A tiny Parke County community now has daily access to healthcare with the opening of a new Vermillion-Parke Community Health Center.
The Bloomingdale clinic in northern Parke County not only reaches the 360-plus residents of the tiny town, but also offers primary care to a large rural population.
Wednesday’s grand opening of the newly constructed clinic was attended by a flood of well-wishers, including representatives of the area’s Amish community, who were able to tether their horses and carriages at a hitching post at the front of the building.
“The opening of the Bloomingdale health center creates access to healthcare for patients in a town where there has been no medical provider,” said Elizabeth Burrows, the health center’s CEO. “The town of Bloomingdale and Vermillion-Parke Community Health Center partnered together, creating the opportunity for access to health care and quality employment in this rural community.”
The clinic actually opened Jan. 7, and since then Dr. Eric Beachy and family nurse practioner Carrie Cunningham have seen a growing number of patients.
“I’ve had the personal opportunity to practice here almost two months now,” Beachy said, “and it’s been a great joy. I’m really excited about the potential here.”
The community has not had an in-town healthcare provider for several years — and no modern clinic ever.
Sadly, Beachy said, among his first patients was a person who has since died because of an advanced diseased.
“If he had had access to care, it would not have progressed in that fashion,” Beachy said, “so having access to care is important.”
He credits the staff of VPCHC at the Clinton, Cayuga and mobile health clinics with making the successful expansion to Bloomingdale possible.
“What I love about rural health,” Beachy said, “is you feel you are important, and you make a real difference to the people who are here. It’s not like they can go next door and get care.”
CEO Burrows credited the successful launch of the clinic with the town board members who were excited at the prospect of getting a health clinic, and who worked to secure funding for new water utility improvement project and government funding.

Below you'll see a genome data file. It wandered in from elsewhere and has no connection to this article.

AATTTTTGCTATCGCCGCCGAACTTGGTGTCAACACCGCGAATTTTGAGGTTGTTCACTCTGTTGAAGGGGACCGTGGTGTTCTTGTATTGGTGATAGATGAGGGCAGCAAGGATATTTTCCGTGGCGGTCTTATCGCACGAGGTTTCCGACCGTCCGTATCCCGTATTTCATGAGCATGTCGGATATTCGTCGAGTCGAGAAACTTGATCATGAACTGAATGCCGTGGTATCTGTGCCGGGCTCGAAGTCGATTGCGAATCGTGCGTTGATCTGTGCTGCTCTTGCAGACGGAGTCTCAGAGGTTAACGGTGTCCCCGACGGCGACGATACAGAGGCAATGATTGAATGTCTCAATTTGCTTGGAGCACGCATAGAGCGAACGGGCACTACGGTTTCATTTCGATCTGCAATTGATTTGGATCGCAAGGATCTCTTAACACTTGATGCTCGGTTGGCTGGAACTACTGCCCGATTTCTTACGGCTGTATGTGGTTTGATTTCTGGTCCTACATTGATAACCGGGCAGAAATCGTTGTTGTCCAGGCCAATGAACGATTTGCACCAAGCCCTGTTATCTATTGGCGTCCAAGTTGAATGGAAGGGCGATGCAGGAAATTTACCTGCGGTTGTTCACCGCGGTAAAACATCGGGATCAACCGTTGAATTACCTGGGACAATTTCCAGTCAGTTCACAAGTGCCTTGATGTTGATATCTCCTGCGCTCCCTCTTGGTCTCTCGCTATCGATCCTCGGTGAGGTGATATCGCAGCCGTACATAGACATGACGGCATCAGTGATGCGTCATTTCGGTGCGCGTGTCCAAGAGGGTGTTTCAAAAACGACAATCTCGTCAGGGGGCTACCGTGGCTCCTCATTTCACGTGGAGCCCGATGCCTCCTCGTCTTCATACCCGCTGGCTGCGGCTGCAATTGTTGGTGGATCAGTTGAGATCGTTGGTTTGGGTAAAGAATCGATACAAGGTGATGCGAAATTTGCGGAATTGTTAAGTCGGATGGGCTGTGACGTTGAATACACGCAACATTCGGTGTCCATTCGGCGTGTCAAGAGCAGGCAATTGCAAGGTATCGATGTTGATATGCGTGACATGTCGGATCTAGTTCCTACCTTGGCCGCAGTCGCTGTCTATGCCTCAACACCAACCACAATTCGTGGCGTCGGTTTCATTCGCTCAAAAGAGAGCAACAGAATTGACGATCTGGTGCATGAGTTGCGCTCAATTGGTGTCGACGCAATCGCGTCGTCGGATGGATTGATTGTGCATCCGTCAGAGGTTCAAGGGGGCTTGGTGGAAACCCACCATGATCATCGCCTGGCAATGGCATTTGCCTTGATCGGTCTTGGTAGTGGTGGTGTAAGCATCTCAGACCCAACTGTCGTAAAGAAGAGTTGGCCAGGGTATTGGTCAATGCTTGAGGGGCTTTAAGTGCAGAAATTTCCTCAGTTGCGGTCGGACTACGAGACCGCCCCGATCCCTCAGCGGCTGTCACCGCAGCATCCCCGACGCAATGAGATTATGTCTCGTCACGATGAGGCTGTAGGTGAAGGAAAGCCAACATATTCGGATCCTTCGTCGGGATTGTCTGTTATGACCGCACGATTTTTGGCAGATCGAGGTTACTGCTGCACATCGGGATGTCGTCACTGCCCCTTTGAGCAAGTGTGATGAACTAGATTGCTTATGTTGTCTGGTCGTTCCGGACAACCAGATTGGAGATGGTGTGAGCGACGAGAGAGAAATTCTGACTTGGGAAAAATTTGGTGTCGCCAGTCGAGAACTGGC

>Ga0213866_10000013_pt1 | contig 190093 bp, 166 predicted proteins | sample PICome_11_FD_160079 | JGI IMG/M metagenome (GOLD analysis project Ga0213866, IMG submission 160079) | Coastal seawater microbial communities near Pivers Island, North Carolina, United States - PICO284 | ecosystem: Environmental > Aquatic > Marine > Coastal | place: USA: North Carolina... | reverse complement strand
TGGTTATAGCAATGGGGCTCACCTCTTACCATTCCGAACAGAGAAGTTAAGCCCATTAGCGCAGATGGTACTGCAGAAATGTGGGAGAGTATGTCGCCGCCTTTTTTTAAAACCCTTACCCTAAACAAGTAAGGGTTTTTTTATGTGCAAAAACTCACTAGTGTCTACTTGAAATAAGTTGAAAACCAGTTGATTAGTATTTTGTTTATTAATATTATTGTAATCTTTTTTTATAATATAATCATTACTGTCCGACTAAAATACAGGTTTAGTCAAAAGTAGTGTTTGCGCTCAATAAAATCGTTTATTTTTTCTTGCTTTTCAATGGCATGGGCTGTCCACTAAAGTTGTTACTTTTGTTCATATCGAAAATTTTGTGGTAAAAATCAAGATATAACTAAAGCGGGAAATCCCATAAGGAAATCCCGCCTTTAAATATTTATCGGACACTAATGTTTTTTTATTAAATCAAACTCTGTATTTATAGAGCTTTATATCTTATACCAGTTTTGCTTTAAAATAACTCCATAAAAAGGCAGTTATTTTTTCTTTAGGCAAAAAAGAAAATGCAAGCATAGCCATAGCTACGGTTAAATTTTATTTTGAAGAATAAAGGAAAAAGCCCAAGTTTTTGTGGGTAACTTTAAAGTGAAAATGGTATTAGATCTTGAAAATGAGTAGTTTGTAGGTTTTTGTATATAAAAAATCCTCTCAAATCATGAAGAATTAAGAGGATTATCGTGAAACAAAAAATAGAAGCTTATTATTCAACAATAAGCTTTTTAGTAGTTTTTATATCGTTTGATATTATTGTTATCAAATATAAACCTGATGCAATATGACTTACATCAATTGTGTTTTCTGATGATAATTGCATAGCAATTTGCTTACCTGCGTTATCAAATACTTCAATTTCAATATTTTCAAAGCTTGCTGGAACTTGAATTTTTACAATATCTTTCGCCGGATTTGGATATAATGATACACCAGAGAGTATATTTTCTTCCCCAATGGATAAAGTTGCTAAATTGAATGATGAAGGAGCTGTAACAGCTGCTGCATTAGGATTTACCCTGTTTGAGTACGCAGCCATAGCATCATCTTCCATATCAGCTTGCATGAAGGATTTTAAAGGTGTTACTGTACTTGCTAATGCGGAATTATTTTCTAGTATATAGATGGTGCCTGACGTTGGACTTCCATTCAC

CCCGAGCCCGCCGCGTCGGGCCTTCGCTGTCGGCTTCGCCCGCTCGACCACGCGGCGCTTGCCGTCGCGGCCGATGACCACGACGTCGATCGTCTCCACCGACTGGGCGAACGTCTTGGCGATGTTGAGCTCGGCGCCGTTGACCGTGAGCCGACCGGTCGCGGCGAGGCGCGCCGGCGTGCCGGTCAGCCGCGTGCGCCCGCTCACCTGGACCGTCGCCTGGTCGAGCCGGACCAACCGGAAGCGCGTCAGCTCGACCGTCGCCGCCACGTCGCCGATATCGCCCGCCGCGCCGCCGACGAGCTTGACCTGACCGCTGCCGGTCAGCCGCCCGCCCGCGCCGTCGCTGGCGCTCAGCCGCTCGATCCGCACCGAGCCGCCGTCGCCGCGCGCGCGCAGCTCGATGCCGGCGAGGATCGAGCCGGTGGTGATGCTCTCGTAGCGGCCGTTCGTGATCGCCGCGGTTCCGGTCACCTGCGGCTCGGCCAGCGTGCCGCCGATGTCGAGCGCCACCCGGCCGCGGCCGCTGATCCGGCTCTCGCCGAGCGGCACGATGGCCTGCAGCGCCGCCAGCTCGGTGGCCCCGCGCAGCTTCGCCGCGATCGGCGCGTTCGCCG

The VPCHC board set a goal in 2010 to expand into Parke County, she said, and by 2012, a $650,000 renewable federal grant was received to bring healthcare to the underserved rural area.
“As a Cayuga native, and the daughter of a farmer in a rural community, I’m proud of the clinic located here and in Cayuga,” Burrows said. “I know the difficulties and transportation issues that people have. And I’m proud that these small communities now offer medical care that’s as good or better as that offered in big cities.”
Construction on the Bloomingdale clinic started last September with a groundbreaking, and the construction company worked through the winter months to reach the January opening date. While some exterior landscaping improvements remain to be made — including parking lot pavement — the interior of the building functions with modern medical equipment in four examination rooms, a lab and a treatment room.
Jon Craig, deputy director of the Indiana Office of Community and Rural Affairs, commended the community and county leaders for working with the VPCHC board to bring the health center to town.
“When I walked through the gravel parking lot, and over the mud still outside, and can see the excitement that is in this room, that is what rural development is all about,” Craig said. “You’ve taken a big step to invest in yourself.”
The clinic is open from 8 a.m. to 5 p.m. Mondays through Fridays. Appointments can be made by calling 765-498-9000.
Reporter Lisa Trigg can be reached at 812-231-4254 or firstname.lastname@example.org. Follow her on Twitter @TribStarLisa.